More than sixteen million people in South Africa (almost a third of the population) practise communal land tenure. Communal land tenure encompasses more than land rights – it is also a cultural and social phenomena. However, it is characterized by lack of secure land rights, inadequate access to land, severe over-population, unproductive farming activities and widespread poverty. Several solutions to these problems are proposed by economists, sociologists and lawyers. This paper deals with the following questions:
1. Would the individualisation of land tenure by a land titling programme, as proposed by the Peruvian economist De Soto, secure land rights, develop land markets, enlarge individualised capital assets, improve agricultural methods and increase commercial institutions’ investment in agricultural enterprises?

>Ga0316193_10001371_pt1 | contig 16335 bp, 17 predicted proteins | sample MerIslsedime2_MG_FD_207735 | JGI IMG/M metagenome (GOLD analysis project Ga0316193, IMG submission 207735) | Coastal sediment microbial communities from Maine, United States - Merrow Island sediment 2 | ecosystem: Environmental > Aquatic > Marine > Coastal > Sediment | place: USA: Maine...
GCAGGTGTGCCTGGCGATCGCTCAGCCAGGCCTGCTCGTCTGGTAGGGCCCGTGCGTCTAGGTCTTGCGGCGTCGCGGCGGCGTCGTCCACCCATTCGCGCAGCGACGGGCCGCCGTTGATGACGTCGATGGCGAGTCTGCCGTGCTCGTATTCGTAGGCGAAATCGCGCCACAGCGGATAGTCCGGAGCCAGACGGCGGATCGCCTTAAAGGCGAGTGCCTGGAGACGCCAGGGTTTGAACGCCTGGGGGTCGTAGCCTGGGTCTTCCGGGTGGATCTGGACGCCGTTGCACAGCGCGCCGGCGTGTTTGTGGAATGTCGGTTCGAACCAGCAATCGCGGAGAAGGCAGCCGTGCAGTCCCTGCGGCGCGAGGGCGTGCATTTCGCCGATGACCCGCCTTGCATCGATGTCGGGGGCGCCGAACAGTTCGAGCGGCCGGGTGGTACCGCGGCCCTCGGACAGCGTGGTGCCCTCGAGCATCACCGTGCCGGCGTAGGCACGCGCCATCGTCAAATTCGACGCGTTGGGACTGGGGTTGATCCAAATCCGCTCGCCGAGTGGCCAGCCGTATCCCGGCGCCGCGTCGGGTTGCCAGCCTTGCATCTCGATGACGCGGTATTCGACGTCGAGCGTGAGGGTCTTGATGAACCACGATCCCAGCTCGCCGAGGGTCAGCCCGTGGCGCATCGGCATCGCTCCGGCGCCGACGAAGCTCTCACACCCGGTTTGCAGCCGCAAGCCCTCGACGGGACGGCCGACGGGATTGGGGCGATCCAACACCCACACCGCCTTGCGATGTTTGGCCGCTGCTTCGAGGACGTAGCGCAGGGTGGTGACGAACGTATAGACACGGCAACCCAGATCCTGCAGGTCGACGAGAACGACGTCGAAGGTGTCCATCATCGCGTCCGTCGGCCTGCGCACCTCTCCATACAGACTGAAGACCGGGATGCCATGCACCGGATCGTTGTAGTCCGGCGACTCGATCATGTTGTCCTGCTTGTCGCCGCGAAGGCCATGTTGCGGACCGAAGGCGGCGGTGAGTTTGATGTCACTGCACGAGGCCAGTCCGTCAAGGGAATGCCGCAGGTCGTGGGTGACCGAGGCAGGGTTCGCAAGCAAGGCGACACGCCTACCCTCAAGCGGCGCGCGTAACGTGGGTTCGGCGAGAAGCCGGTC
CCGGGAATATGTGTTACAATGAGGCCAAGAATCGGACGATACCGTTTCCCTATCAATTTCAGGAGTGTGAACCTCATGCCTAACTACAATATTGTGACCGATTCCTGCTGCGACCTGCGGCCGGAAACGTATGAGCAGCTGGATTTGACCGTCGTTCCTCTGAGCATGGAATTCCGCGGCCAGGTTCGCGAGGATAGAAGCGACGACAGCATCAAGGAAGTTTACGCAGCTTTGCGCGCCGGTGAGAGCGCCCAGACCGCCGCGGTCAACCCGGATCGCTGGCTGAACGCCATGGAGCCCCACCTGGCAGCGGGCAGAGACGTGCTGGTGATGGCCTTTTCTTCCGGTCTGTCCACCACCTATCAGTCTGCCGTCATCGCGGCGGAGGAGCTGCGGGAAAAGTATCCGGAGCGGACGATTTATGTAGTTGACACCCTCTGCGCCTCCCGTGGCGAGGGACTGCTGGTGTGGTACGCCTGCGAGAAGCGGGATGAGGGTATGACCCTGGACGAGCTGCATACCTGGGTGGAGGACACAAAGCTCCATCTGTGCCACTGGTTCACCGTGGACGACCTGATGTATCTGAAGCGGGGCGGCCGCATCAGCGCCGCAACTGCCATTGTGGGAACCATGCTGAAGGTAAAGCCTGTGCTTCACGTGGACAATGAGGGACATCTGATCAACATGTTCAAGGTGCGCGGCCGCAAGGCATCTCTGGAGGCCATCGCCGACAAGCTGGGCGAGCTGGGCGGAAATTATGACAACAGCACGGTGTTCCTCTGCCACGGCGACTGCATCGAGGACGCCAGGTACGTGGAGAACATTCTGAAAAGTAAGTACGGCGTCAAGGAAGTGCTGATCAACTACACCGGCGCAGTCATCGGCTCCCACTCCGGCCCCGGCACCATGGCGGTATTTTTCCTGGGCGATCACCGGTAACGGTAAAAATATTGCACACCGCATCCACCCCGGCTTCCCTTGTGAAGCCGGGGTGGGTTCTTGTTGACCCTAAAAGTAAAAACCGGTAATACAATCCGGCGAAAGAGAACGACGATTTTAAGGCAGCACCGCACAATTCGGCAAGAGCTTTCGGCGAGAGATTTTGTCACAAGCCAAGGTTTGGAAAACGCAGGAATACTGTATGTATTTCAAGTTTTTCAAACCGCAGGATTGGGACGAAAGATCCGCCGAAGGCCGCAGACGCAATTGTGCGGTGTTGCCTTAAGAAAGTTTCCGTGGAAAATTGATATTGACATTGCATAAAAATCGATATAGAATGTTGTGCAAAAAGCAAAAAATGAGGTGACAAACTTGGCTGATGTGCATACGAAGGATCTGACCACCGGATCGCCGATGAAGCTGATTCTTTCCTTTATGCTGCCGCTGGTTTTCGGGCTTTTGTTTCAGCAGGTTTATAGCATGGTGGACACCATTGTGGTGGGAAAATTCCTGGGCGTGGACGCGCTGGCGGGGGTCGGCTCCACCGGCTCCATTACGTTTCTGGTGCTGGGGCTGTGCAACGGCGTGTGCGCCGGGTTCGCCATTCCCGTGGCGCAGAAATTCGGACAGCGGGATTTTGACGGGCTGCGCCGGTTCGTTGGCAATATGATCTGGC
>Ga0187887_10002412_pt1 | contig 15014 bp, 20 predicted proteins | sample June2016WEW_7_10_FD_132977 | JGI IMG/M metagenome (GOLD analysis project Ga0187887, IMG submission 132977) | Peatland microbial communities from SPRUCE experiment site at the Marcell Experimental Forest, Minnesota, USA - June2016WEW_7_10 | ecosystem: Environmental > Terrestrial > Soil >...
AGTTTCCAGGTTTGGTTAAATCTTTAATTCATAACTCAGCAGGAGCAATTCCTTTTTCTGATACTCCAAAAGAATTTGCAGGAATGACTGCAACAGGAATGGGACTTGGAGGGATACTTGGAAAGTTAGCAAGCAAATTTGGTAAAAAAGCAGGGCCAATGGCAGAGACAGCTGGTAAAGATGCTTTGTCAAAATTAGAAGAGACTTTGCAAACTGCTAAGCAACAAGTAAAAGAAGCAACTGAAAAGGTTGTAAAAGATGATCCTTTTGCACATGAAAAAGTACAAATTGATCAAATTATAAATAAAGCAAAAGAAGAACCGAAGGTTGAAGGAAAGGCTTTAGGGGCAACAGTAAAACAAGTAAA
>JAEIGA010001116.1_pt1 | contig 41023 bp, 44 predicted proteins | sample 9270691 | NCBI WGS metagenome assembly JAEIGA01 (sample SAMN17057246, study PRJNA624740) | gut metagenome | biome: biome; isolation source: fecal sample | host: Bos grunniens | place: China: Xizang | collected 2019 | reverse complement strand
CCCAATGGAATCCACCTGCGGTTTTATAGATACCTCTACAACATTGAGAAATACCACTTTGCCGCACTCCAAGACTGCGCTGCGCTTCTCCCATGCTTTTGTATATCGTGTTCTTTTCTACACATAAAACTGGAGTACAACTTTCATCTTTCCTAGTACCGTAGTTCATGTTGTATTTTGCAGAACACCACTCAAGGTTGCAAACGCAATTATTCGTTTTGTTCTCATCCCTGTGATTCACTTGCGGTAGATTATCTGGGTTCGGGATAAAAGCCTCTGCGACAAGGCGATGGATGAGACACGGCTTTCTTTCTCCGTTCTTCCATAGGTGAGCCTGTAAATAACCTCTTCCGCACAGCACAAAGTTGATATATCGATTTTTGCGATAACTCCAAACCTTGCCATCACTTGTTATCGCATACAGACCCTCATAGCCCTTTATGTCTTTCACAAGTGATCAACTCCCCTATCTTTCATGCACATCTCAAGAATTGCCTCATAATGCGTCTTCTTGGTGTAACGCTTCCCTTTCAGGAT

2. Sociologists and anthropologists warn against simplified solutions and the breaking down of community structures, which are presently one of the few support mechanisms of many communal societies. The crisp question is whether community structures alone would protect the land rights of communities, increase development and alleviate poverty?
3. Is the titling programme in terms of the Communal Land Rights Act 11 of 2004 a viable solution to the present development problems in rural areas? It is contended that the solution lies in a holistic approach by combining a suitable titling programme for group or communal land rights with protective legislative measures.
|Keywords:||Communal Land Tenure, Access to Rural Land, Community Structures, Land Titling, Alleviation of Poverty, Economic Aspects of Titling, Social Aspects of Titling|
Academic Professor, Faculty of Law, Northwest University, Potchefstroom, Northwest Province, South Africa
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